French Language Blog

La vie en rose: Expressions with Pink Posted by on Apr 9, 2015 in Culture, Music, Vocabulary

This week’s post’s title comes from a very famous song by French songstress Edith Piaf. This song has known international success – I would say in part to its catchy chorus. I chose the title because we’re going to continue with colorful expressions. Last time, we looked at le vert, and this time, we’re going to study expressions and shades of le rose (pink) — not to be confused with la rose, the flower by the same name. Let’s study a few expressions with this word.

We’ll start with the title of the post. La vie en rose has been translated as “life through rose-tinted glasses.” Still doesn’t help much with the meaning, does it? To see things rose simply means you see the bright side of things! It’s a wonderful viewpoint to have, but for some, tout n’est pas rose (not everything is pink). This just means that things aren’t looking up for you. You could also translate it with the flower’s name in it: it’s not a bed or roses.

Le rose has a very feminine and floral idea behind it, and this extends to scent, too. Can you guess what ne pas sentir la rose means? It’s a familiar way of saying something smells horrible or rotten.

Do you practice a healthy lifestyle and work out? Besides all the added health benefits, you get to be compared to a flower in French. Quelle chance (what luck)! Etre frais comme une rose means to be as fit as a fiddle! A bit of a difference in the English counterpart, but the idea behind it is the same. Part of being fit means eating well, but attention: ne mangez pas trop de carrotes (be careful: don’t eat too many carrots)! Why not? Vous auriez les fesses roses (you’ll have pink buttcheeks)!

In English, boys are born “with snips and snails and puppy dog tails,” while girls are made of “sugar and spice and everything nice.” Well, I like dogs, so I won’t take offense to this. But French kids have it a little different: Les filles naissent dans les roses et les garçons dans les choux (girls are born among the roses, and boys are born among the cabbages). Again, no offense taken. I like cabbage. :-p Un carnet rose is a list of celebrities (les people) who have recently given birth.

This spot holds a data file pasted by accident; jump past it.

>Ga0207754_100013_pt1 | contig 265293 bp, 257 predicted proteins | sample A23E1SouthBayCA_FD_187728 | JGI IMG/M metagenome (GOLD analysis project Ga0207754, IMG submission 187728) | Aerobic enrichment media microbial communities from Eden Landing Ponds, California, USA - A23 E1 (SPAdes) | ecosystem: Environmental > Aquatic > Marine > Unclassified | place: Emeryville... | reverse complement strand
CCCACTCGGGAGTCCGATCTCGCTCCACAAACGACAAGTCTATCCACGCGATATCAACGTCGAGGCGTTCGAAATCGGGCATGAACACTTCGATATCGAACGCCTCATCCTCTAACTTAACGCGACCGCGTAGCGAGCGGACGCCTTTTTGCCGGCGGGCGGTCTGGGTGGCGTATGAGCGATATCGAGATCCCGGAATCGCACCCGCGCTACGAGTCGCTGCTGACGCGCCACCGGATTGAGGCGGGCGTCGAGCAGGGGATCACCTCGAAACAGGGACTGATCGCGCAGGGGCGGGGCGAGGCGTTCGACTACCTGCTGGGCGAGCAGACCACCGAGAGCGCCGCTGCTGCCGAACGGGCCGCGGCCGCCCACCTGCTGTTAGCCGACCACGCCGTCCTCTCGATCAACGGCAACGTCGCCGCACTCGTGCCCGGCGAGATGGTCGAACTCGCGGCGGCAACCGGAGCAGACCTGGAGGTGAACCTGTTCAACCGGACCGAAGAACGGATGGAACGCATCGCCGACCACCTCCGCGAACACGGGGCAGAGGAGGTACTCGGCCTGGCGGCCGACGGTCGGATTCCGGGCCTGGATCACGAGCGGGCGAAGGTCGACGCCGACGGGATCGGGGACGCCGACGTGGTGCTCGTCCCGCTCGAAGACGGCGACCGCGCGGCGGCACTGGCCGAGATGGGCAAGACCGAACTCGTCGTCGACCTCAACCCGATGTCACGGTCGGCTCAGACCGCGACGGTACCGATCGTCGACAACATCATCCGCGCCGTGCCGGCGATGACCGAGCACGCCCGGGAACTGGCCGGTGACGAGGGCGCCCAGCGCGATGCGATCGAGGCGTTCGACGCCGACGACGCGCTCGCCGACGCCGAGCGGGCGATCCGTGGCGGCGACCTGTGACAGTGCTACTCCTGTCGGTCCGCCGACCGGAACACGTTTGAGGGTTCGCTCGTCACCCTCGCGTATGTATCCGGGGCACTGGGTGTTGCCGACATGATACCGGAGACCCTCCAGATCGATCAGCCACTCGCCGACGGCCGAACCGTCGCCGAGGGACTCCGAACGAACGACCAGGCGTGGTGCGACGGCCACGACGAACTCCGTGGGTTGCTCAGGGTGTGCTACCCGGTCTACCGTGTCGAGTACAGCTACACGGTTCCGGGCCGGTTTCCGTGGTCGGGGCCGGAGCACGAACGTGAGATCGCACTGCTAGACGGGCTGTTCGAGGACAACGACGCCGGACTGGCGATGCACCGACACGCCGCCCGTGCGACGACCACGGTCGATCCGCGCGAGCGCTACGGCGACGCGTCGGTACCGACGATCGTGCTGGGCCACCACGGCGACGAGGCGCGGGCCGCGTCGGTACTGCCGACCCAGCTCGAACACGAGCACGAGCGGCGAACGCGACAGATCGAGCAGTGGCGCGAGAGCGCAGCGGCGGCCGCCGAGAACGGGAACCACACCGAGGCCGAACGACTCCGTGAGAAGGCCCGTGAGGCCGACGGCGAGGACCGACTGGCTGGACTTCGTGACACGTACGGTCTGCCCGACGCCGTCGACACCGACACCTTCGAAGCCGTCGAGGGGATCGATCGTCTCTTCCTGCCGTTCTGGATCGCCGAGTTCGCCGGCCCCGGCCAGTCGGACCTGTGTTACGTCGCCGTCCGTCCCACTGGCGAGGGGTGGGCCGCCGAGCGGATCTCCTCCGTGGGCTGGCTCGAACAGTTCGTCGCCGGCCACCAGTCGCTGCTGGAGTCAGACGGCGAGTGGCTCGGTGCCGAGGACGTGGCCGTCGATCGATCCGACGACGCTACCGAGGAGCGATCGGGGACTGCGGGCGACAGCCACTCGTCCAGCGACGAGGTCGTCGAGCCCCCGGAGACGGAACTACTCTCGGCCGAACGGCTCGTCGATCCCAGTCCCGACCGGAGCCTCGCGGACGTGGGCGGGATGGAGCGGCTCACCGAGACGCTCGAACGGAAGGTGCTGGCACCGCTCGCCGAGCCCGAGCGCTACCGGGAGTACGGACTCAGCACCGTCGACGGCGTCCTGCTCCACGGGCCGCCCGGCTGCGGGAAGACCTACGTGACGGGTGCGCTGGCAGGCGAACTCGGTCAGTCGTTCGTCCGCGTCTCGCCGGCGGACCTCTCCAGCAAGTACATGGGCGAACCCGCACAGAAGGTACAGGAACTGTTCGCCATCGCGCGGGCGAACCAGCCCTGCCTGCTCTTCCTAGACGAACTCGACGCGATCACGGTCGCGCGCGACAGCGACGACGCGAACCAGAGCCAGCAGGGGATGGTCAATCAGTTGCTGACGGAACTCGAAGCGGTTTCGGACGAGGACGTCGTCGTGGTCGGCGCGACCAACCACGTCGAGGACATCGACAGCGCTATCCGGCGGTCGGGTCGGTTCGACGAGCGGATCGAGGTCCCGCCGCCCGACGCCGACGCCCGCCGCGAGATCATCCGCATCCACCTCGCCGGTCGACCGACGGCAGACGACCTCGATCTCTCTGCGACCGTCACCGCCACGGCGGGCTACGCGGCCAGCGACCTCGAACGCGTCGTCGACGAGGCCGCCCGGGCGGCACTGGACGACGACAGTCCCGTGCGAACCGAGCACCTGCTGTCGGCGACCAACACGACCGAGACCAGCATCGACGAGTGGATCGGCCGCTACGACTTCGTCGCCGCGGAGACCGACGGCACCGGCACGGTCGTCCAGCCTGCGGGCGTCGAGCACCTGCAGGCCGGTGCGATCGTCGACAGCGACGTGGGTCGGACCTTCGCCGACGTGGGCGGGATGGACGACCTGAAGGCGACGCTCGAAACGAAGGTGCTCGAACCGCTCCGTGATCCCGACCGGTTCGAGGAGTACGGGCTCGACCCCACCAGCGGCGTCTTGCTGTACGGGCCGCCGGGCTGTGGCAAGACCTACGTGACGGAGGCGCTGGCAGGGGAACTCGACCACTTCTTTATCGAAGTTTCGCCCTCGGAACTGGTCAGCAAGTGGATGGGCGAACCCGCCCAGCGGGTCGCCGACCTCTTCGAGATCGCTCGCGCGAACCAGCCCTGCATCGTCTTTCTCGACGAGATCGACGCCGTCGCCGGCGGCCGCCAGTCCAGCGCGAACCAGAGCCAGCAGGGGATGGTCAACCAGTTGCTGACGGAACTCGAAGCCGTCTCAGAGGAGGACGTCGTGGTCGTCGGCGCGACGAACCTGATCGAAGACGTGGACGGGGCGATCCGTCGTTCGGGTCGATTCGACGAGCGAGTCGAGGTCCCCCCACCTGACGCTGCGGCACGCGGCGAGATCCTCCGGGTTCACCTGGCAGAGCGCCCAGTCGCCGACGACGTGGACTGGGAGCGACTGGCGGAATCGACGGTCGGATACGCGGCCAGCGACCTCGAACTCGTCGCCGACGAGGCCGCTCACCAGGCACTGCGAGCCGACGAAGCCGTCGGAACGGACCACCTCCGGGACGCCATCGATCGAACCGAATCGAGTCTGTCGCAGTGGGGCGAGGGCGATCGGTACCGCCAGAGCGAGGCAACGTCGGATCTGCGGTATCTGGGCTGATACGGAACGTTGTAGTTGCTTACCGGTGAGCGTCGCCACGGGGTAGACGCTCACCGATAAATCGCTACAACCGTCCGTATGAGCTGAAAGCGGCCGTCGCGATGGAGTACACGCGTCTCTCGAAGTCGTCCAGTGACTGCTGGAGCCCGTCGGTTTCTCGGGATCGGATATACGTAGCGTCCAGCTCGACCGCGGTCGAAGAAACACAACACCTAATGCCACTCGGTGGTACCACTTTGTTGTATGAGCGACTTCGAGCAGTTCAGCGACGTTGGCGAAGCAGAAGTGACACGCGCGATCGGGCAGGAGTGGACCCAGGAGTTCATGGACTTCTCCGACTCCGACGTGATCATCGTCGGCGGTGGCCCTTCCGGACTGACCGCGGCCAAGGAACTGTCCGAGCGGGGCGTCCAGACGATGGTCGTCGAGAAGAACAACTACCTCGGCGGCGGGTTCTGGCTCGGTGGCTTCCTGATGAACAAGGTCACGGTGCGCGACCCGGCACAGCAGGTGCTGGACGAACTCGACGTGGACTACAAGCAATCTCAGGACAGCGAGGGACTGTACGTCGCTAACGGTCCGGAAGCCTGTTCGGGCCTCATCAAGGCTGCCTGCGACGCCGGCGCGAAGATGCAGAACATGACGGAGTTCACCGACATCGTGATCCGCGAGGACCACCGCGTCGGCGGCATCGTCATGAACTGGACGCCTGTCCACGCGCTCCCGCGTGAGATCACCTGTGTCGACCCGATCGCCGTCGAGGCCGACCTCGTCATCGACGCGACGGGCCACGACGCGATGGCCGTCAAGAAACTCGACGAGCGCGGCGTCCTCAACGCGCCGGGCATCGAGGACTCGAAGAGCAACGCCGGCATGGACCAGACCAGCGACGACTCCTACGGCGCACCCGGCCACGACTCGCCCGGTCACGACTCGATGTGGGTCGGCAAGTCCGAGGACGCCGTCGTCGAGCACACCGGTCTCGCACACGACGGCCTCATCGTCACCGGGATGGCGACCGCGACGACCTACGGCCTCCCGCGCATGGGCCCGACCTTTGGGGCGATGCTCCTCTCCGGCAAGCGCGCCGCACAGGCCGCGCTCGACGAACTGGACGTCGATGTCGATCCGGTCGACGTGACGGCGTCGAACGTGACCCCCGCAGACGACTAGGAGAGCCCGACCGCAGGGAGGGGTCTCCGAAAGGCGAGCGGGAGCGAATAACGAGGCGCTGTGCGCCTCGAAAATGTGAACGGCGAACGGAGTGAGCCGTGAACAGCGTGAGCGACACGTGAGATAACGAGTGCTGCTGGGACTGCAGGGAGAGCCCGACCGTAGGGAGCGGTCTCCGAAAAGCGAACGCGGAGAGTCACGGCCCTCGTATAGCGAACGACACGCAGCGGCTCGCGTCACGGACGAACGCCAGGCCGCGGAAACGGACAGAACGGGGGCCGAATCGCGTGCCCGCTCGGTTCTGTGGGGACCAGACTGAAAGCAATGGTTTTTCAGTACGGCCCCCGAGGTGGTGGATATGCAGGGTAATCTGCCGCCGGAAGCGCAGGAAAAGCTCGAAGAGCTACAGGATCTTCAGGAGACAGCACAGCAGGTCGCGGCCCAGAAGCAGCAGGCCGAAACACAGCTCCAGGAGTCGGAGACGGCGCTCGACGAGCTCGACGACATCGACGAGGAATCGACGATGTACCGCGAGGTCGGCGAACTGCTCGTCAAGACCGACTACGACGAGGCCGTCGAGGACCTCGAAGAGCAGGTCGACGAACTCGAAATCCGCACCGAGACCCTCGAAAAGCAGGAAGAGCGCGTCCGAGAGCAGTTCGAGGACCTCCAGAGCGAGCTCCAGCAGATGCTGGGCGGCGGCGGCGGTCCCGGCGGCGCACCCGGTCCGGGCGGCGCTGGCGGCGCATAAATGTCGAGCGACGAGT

Vous aimez boire (do you like to drink)? If someone drinks to the point of hallucinations, they’re said to see les éléphants roses. Want to find them? Maybe you can see them in la ville rose, the nickname of Toulouse. It has this name because of the colors of the bricks on the buildings.

Vous aimez lire (do you like to read)? Are you fans of sappy love stories? If so, you’re a fan of les roman à l’eau de rose. If something is à l’eau de rose, it means that it is sentimental.

Le rose also has a sexual connotation both in terms of anatomy and its use as an adjective to show that something is sexual.


Below you will find 12 shades of pink and their English counterparts:


rose – pink
cuisse de nymhe – literally “thigh of a nymph,” but this is referring to the color of Alba roses
rose bonbon – candy pink
rose corail – coral pink
magenta – magenta
rose tendre – baby pink
vieux rose – old pink
fuchsia –  fuchsia
rose dragée – pastel pink
rose vif / rose fluo – hot pink
rose saumon – salmon pink
incarnadin – incarnadine


…I’ll just leave this here.

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About the Author: Josh Dougherty

Just your typical francophile. If you have any topics you'd like me to discuss, feel free to let me know!


  1. Transparent Language:

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    And please remember that Pink Shirt Day is an anti-bullying programme that started in Canada and is now recognized across the world.

    Anti-Bullying Day (a.k.a. Pink Shirt day) is a day celebrated on various dates across the world, originating in Canada. In 2012, the United Nations declared the official day as May 4 and is recognized by over 25 countries worldwide, such as the United States, Australia, and the United Kingdom.

    Enjoy reading your blog – thanks

    Betty Hillier